Q&A With VC Jeff Hinck On The CrowdStreet Deal

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http://50.87.221.211/wp/wp-content/uploads/2014/12/Jeff_thumb1.jpgIt was announced last week that Rally Ventures led a $3.5m round into Portland-based CrowdStreet, an online commercial real estate investment platform.

Local investor and Rally Ventures General Partner Jeff Hinck was the point-person on that deal so we reached out to him to learn more about his motives and thoughts on crowdfunding.

How much did Rally invest?

2.25m

How did you come in contact with them?

They had previously done a seed round with Seven Peaks Ventures in Oregon and I’ve known Dino Vendetti for a long time…we we’re catching up he had mentioned them and then put us in touch.

What about their business compelled you to fund them?

They had made strong progress since their seed stage and that’s important.  With their year of operating history, they showed some really good strides.

Do you have a broader interest in crowdfunding?

Yes, we definitely do — but it’s not a core focus.

Whether it’s crowdfunding per se, or means of bringing more institutional type asset classes to more investors, take angellist for example. Or commercial real estate, like in this deal…we think it’s a solid trend with three legs:  (1) disintermediating the middle men (2) simplifying the discovery process and (3) expanding the market.

As a VC, do you see crowdfunding changing the venture landscape?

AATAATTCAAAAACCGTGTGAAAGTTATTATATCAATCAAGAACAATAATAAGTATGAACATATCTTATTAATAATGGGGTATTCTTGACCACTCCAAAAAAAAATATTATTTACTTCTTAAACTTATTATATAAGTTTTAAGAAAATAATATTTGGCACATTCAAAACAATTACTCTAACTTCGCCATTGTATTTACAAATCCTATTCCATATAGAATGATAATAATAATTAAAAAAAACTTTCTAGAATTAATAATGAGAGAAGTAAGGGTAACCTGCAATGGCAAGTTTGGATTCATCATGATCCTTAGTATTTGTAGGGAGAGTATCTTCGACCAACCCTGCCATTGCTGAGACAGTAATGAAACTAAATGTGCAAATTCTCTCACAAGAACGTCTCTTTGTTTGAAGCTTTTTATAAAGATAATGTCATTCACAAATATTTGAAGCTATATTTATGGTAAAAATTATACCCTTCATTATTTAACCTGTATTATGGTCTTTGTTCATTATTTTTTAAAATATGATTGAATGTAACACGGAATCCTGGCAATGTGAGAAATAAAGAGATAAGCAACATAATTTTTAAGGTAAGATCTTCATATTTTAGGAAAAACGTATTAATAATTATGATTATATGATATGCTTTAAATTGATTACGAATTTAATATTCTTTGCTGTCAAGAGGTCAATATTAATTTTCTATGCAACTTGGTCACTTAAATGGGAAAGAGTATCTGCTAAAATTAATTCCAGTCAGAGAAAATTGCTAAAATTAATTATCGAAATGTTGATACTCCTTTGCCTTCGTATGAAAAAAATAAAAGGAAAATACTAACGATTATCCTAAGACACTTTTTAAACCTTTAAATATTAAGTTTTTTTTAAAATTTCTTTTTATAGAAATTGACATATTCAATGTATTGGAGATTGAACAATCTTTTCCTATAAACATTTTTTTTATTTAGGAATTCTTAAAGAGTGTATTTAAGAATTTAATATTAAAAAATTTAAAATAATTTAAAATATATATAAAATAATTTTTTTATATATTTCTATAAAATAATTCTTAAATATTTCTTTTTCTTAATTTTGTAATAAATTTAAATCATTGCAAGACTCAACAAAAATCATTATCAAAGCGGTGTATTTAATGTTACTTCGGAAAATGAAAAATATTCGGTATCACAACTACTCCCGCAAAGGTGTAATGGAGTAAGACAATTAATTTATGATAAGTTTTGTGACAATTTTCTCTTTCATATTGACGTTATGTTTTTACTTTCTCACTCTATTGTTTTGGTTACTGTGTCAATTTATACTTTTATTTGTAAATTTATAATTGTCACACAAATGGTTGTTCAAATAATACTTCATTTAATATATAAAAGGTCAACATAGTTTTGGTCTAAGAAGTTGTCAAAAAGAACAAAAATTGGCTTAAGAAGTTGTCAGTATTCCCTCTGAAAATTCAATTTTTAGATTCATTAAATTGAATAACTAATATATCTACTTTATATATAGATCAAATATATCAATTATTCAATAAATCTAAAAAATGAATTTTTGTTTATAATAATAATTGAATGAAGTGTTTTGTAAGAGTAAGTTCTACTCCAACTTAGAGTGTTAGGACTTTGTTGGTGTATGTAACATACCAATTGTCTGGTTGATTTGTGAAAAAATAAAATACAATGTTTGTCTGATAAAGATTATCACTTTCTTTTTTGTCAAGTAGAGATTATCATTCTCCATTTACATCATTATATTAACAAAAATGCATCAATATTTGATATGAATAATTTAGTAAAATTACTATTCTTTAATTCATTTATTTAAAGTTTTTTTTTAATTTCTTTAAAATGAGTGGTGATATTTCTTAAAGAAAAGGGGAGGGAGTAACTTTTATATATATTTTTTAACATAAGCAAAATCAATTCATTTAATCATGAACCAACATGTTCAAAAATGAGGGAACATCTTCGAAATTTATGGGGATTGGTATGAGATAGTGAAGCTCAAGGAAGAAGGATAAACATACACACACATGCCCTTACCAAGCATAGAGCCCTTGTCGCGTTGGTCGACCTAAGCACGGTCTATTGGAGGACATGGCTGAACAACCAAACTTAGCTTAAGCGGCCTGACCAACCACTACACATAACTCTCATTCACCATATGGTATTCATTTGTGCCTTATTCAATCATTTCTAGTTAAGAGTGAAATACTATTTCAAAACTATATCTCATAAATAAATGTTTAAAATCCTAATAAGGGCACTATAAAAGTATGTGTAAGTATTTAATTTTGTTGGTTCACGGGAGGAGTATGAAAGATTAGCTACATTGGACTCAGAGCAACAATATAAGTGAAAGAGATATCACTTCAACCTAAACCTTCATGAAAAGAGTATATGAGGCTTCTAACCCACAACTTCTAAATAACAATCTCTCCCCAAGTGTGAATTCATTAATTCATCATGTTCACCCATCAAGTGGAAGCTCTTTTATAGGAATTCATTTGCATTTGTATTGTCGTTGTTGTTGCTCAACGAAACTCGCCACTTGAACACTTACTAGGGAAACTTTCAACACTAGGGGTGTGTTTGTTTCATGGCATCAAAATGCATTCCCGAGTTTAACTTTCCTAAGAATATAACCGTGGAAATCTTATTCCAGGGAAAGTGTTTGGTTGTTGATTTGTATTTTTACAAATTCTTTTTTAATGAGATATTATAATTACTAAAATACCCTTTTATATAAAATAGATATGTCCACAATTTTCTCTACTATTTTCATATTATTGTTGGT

It’s helpful for guys like us because it broadens the base of investors who can participate earlier in the seed rounds.  So yes, in terms of the venture impact at large, it’s positive.  In ten years it will be interesting to see what that looks like. There will always be a role for quality institutional capital.

Are you seeing any such impact in the market currently?

I think there’s more attention and interest in angel investing happening right now…it’s a factor…but the number of equity type seed financings based on crowdfunding is still incremental.

Do you look at deals differently if there’s a crowdfunding element?

Yes and no. Like in Angellist there are syndicates and they are trying to create a credibility or branding effect, but with Kickstarters and such, there’s no difference really in who the backers are.

Where is the fund at currently?

We’ve made 25 investments since 2013 and this was the fourth investment in Rally Fund II.

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